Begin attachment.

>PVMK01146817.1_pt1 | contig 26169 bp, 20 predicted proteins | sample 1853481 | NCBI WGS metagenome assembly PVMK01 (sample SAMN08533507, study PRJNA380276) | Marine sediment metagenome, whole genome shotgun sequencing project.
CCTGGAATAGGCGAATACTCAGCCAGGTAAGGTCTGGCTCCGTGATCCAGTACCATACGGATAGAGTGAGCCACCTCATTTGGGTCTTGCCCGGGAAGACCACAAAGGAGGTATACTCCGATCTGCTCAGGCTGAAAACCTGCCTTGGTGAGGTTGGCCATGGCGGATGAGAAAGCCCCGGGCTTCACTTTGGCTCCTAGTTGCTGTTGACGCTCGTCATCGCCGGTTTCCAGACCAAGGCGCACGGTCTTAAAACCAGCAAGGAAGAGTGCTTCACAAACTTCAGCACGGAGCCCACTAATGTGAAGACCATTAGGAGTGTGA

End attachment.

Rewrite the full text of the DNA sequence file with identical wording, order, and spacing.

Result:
>PVMK01146817.1_pt1 | contig 26169 bp, 20 predicted proteins | sample 1853481 | NCBI WGS metagenome assembly PVMK01 (sample SAMN08533507, study PRJNA380276) | Marine sediment metagenome, whole genome shotgun sequencing project.
CCTGGAATAGGCGAATACTCAGCCAGGTAAGGTCTGGCTCCGTGATCCAGTACCATACGGATAGAGTGAGCCACCTCATTTGGGTCTTGCCCGGGAAGACCACAAAGGAGGTATACTCCGATCTGCTCAGGCTGAAAACCTGCCTTGGTGAGGTTGGCCATGGCGGATGAGAAAGCCCCGGGCTTCACTTTGGCTCCTAGTTGCTGTTGACGCTCGTCATCGCCGGTTTCCAGACCAAGGCGCACGGTCTTAAAACCAGCAAGGAAGAGTGCTTCACAAACTTCAGCACGGAGCCCACTAATGTGAAGACCATTAGGAGTGTGA